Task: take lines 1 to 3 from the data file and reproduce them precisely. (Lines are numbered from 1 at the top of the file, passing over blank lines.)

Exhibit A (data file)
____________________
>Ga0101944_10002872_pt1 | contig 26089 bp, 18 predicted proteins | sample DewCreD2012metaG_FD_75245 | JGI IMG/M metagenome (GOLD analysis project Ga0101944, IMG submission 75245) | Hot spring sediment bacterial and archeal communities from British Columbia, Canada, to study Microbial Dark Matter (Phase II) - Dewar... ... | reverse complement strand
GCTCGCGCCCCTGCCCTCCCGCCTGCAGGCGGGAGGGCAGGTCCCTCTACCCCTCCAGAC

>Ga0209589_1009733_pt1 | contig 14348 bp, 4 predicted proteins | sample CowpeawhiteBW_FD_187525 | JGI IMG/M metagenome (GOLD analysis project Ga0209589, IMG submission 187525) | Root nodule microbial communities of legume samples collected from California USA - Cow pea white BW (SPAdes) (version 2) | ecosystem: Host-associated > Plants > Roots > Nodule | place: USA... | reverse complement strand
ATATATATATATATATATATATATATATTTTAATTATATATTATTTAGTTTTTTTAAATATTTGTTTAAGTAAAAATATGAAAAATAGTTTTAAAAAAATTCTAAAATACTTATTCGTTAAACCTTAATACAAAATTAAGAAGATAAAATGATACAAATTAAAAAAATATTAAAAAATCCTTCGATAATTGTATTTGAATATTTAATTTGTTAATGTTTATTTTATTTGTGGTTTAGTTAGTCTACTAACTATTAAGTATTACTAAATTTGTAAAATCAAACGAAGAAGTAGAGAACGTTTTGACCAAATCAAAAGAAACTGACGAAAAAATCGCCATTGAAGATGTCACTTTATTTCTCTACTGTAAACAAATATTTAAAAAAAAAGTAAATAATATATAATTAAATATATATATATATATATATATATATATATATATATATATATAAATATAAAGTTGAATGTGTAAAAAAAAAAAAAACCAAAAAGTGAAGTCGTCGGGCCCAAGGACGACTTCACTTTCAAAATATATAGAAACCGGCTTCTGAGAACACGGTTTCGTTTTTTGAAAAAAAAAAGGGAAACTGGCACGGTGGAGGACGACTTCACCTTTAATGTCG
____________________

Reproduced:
>Ga0101944_10002872_pt1 | contig 26089 bp, 18 predicted proteins | sample DewCreD2012metaG_FD_75245 | JGI IMG/M metagenome (GOLD analysis project Ga0101944, IMG submission 75245) | Hot spring sediment bacterial and archeal communities from British Columbia, Canada, to study Microbial Dark Matter (Phase II) - Dewar... ... | reverse complement strand
GCTCGCGCCCCTGCCCTCCCGCCTGCAGGCGGGAGGGCAGGTCCCTCTACCCCTCCAGAC

>Ga0209589_1009733_pt1 | contig 14348 bp, 4 predicted proteins | sample CowpeawhiteBW_FD_187525 | JGI IMG/M metagenome (GOLD analysis project Ga0209589, IMG submission 187525) | Root nodule microbial communities of legume samples collected from California USA - Cow pea white BW (SPAdes) (version 2) | ecosystem: Host-associated > Plants > Roots > Nodule | place: USA... | reverse complement strand